While finding the right supply chain management partner is listed as step two, depending on your situation, you may want to focus on this first. A warehouse management company with expertise and technology can help you determine the best location for your new supply chain operations. Just make sure you don’t commit to a warehouse management company that only offers limited location options. They’ll steer you toward one of their existing facilities, and you may miss out on setting up a warehouse somewhere more beneficial for your company’s needs.

Here’s what to look for in a partner:

Any warehouse management team your company employs should serve as an extension of the company, executing business operations the same way your in-house teams do. That includes all the processes involved in fulfillment, from inventory management to packaging to quality control.

At minimum, the third-party distribution services team should meet the performance levels of in-house teams. In most cases, third-party teams should improve productivity. Let’s say, for example, the warehouse workers at your company fulfill orders the same day for 85% of shipments. The company you partner with for supply chain management should be fulfilling orders same-day for at least that much, if not more.

You’ll also want to evaluate technology when evaluating a potential supply chain management vendor. A WMS, or warehouse management system, allows companies to track inventory in real time, either by logging in themselves or getting a report upon request. If a prospective warehousing partner doesn’t have one, that’s a major red flag.

Product damage will always be an unfortunate fact of supply chains. However, a good-quality warehousing partner will be able to minimize damage and provide footage from security cameras when it does happen.

In addition to your immediate supply chain needs, you’ll also want to consider what your supply chain is likely to require in the future. After setting up a distribution center with a partner, you won’t want to have to re-do the process after a few years because the partner couldn’t automate processes or meet demand.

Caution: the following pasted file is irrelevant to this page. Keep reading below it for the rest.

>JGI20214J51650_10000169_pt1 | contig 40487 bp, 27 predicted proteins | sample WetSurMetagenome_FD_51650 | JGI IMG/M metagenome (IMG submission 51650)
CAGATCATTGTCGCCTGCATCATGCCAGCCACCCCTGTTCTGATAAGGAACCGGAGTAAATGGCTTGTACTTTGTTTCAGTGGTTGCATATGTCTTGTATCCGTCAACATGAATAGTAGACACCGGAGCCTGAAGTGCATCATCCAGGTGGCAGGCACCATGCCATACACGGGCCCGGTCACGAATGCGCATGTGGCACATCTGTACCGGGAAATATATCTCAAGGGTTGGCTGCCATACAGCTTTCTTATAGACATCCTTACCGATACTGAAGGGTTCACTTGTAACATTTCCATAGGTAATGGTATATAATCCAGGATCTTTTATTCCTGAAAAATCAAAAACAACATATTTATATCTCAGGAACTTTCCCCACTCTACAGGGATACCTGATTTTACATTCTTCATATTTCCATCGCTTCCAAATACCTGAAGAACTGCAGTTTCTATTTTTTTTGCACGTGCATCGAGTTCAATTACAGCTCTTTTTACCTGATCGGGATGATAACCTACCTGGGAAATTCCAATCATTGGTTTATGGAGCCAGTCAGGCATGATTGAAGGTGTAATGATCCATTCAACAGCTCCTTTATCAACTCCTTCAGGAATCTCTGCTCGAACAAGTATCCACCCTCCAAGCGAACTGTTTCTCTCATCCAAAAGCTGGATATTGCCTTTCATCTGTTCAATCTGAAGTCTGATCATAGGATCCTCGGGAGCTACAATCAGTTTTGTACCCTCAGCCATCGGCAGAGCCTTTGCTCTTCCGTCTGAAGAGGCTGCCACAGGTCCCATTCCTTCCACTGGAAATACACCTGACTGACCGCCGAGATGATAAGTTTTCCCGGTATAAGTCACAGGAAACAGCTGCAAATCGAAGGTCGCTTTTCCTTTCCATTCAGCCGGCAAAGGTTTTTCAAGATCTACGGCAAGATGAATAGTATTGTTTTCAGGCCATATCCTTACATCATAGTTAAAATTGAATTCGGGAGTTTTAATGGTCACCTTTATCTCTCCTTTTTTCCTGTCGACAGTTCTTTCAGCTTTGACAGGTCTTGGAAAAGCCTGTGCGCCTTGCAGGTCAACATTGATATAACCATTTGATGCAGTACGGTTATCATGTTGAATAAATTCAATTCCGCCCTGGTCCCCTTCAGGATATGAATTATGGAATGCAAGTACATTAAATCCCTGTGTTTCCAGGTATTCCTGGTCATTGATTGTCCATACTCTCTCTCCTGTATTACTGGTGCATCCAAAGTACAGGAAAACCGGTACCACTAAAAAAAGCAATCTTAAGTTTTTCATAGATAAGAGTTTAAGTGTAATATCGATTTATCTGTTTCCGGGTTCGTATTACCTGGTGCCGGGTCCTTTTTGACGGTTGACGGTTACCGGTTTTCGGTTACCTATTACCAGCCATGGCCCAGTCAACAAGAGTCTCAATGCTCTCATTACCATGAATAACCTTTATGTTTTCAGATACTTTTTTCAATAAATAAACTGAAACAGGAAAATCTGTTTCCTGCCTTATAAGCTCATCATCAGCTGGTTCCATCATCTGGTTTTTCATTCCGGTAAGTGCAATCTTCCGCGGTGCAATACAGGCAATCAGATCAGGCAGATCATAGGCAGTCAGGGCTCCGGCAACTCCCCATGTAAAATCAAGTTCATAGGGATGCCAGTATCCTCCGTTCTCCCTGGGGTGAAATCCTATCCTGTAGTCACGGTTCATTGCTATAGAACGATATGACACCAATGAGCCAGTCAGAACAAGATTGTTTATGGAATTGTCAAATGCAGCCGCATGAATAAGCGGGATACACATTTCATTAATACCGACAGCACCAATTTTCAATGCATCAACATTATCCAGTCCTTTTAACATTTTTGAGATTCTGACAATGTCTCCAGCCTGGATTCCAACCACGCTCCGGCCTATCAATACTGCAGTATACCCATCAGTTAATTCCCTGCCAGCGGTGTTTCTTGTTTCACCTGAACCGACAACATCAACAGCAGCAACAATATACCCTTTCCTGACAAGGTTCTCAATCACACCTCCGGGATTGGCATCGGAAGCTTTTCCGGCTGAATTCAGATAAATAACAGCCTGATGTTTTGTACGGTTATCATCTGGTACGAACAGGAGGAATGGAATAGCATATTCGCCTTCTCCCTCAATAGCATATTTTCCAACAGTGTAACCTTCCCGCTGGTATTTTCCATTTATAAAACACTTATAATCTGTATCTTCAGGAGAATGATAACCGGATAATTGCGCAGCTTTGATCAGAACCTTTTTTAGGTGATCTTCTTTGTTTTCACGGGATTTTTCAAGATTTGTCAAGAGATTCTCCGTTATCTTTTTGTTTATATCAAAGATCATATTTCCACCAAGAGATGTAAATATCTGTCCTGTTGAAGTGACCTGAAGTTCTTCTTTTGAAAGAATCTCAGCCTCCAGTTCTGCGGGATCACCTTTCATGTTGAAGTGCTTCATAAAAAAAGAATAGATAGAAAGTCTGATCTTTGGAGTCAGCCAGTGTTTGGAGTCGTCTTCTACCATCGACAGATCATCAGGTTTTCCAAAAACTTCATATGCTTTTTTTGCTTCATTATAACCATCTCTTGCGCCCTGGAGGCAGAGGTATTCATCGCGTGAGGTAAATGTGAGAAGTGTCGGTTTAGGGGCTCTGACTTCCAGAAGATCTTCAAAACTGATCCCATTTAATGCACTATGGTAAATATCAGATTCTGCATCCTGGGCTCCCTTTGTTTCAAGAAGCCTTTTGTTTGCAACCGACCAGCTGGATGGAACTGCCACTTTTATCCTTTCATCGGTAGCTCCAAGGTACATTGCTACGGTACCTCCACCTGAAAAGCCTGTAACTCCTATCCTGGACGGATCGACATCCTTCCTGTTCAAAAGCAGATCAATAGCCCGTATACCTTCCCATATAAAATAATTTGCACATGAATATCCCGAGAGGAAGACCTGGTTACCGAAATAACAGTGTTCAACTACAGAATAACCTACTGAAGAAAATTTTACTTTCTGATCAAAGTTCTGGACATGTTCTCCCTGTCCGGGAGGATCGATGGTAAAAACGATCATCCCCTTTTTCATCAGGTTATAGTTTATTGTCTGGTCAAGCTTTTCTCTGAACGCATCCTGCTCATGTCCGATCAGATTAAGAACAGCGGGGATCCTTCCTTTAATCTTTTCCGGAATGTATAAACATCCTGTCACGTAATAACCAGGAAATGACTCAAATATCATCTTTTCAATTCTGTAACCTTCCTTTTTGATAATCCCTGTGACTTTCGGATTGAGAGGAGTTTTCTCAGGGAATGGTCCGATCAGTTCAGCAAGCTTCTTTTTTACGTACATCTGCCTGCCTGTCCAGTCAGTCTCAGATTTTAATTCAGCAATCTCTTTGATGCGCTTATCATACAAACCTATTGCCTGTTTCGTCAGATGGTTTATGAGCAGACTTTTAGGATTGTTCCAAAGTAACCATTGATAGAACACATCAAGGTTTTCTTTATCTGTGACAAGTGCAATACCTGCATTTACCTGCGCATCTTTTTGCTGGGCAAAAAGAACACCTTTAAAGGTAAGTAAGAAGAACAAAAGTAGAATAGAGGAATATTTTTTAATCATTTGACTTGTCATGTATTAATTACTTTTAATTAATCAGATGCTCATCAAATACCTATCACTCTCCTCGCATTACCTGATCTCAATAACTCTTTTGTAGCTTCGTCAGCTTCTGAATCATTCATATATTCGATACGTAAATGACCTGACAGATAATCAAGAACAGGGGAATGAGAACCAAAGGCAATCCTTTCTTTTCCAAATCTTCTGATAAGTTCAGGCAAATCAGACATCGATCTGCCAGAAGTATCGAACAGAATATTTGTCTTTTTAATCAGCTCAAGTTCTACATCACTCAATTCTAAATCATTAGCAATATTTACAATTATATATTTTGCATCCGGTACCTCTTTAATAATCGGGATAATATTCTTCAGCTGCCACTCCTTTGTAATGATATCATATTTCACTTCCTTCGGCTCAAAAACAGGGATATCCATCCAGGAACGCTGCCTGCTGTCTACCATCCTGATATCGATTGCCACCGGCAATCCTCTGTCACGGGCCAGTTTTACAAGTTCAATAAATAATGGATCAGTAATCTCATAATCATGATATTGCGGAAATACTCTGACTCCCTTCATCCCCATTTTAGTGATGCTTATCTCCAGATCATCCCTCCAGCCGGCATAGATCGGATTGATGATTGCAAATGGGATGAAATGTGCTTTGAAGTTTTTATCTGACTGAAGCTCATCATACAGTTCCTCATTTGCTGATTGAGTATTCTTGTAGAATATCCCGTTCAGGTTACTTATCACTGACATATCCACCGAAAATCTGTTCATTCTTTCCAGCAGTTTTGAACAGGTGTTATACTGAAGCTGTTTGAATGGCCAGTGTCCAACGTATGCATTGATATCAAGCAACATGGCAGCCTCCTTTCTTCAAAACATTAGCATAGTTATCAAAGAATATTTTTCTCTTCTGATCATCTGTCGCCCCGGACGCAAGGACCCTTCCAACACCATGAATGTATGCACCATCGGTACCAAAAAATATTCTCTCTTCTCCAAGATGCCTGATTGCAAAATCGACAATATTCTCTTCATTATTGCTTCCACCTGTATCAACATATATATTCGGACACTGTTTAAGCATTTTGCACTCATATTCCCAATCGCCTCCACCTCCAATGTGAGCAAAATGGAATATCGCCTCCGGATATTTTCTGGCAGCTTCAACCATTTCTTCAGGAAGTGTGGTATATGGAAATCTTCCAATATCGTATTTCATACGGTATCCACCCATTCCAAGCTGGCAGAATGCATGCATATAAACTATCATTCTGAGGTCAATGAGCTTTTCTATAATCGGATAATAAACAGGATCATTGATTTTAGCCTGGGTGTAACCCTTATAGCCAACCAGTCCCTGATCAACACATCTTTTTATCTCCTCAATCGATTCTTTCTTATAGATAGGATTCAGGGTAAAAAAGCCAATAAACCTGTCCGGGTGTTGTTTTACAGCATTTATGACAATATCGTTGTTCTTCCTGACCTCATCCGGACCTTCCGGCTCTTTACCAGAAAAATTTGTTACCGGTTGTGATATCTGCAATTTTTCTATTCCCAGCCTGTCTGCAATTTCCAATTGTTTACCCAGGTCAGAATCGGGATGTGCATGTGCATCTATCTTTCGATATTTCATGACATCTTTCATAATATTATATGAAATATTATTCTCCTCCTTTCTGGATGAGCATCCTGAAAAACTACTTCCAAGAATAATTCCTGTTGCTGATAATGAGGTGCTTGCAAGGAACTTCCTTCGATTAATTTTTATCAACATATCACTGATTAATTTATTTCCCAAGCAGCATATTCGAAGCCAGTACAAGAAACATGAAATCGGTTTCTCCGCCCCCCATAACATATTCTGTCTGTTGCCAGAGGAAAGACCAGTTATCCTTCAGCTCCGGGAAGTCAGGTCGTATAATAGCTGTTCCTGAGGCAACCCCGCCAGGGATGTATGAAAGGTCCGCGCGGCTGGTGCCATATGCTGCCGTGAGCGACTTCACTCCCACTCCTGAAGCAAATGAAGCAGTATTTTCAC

Step 3: Determine the appropriate footprint and SKUs.

Once a partner is brought on and a location secured, companies next need to decide how much warehouse space they’ll need and which products (or SKUs) they’ll want to store there.

Most companies start with a modest amount of space and handful of SKUs—maybe 10,000 square feet and enough of the top 20% of best-selling products for one to two months of inventory. As time goes on and the model is justified, the company can add space and SKUs to increase productivity.


Step 4: Communicate and train on processes.

Like we said earlier, your supply chain management vendor should be an extension of your business. We recommend communicating expectations with written documentation about picking, packing, inventory accountability and any other processes. The team can then refer to the documentation to train workers and ensure your business’ standards are being upheld.


Step 5: Review new carrier options.

This next step represents a common mistake companies make when adding warehouses to their supply chain. Entering a new region means companies have access to more carrier options—but they don’t always realize it. Instead of getting quotes from those carriers, they continue to rely on their existing partners for inbound and outbound shipments. The result? Paying too much for shipping and missing out on opportunities to reduce costs.

Your supply chain management partner is likely well-versed in local carrier options and should be able to guide you in finding the right carrier for various shipments.


Step 6: Evaluate and optimize warehouse supply chain management performance.

Once the operations are up and running, it’s time to refine. Warehouse partners should provide performance reports on a weekly or monthly basis. The reports should include supply chain KPIs like order accuracy rate and same-day shipment rate, allowing you to compare performance between owned facilities and partner facilities. A strong partner will also evaluate this data to uncover actionable insights and develop innovative solutions.


If you’re curious about how warehousing could improve your supply chain, let’s talk. We can analyze your supply chain data to find opportunities to grow and provide recommendations on how to get started. Contact us to learn more.